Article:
This shift in policy is getting added impetus from the fact that headline inflation in most major economies (and core inflation in some of them) is reaching its target. Even in Japan, inflation, 1.6% in the year to October, is at a 4 ½-year high.

On the face of it, therefore, the switch in policy mix seems justified. However, three issues give cause for concern:

First, broad money growth has recently slowed substantially in the largest economies. US broad money growth has halved, from more than 6% in mid-2017 to below 3% in late 2018 (this is detailed in our Commenton 9thNovember). Euro Area broad money growth has slowed less, but from above 5% to around 4.5%; in the UK, the slowdown is from 6-7% to barely above 5%; and in Japan from around 3.5% to around 2.5% over the same period. The most pronounced slowdown is in China, where M2 growth has been below 9% for eight of the last twelve months. This is the weakest performance since reliable Chinese monetary data began in 1986.

Second, other leading indicators, such as sentiment, housing market data and car sales are also showing signs of weakness, confirming the monetary message.

And third, and most worryingly, all experience – including, as noted above, the post-Great Recession era – shows that if monetary and fiscal policy are working in opposite direction, it is monetary policy that matters. Fiscal policy can reinforce monetary policy, but, on its own, tends to have minimal impact.

Hence, data is pointing towards a slowdown in global activity in 2019 – but the crucial policy Is generally moving in a pro-cyclical direction, which is likely to exacerbate that slowdown.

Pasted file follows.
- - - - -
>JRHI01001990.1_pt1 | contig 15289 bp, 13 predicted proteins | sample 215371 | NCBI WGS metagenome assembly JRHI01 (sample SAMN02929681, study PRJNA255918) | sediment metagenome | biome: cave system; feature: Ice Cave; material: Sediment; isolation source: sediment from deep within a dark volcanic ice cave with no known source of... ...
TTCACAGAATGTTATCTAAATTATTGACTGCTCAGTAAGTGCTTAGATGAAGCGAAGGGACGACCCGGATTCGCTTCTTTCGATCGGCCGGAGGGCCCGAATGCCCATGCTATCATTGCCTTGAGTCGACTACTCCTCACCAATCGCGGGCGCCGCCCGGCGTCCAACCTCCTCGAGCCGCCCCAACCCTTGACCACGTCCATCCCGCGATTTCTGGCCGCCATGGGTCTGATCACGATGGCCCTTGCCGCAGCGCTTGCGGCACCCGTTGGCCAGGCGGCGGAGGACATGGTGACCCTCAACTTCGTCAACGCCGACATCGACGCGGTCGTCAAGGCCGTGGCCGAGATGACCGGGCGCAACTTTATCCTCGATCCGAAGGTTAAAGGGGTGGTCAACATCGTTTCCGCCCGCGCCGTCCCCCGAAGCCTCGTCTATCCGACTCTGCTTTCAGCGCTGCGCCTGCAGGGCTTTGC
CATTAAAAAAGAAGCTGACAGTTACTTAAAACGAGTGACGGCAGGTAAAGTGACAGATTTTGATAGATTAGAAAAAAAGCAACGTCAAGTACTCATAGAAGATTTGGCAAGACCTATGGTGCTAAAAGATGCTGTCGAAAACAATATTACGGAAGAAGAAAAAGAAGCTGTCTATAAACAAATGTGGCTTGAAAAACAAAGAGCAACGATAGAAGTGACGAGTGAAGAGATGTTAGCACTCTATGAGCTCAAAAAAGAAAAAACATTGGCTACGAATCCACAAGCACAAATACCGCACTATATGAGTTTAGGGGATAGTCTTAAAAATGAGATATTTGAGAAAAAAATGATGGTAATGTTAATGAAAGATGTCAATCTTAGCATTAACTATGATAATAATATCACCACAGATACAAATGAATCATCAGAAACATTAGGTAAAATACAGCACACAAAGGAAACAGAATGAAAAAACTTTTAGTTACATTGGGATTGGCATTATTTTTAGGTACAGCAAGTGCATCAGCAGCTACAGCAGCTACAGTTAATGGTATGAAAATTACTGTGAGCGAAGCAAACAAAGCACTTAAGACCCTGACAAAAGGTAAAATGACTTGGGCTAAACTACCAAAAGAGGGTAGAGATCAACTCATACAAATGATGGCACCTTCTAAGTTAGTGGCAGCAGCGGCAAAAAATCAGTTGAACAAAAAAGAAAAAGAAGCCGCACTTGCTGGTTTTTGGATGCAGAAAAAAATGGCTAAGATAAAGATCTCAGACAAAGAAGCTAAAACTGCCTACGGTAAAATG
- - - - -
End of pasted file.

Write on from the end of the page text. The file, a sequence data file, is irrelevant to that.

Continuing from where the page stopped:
True, the Federal Reserve is likely to pause its interest rate increases in 2019. But elsewhere, monetary policy is either driven by a desire to normalise policy, or, as in China, constrained by the surge in debt over the recent past.

This cannot be good for asset prices. An end to austerity does not yet mean any major fiscal stimulus; and even if it did, that would, as noted above, most likely be fleeting and have minimal impact. By contrast, any withdrawal of liquidity – and that is what no more QE, the beginning of QT or simply slower broad money growth all boil down to – means that the monetary underpinning for asset prices over the past eight years will diminish and disappear.

It is difficult to know what markets should wish for. Slower output growth will mean continued subdued inflation and no need for higher interest rates – but weaker asset prices.

A much stronger fiscal stimulus could possibly boost activity in the short run and see markets rising. But that would also spur fears of inflation, causing central banks to step up their normalisation/tightening. If they do not, then bythis time next year they may find themselves having to play catch-up as inflationary pressures take hold.  And if there is one thing asset markets do not enjoy, it is the combination of rising inflation and rising interest rates from central banks deemed to be behind the curve.

Either way, the outlook is unappealing.

[1]World broad money is our own composite measure. It sums broad money in the United States, the Euro Area, Japan, Canada and the United Kingdom. There is also a measure including China, but this is for the purposes of this article less relevant due to the sharp difference on growth rates over the period. All measures are the average of monthly 12-month growth rates for the year.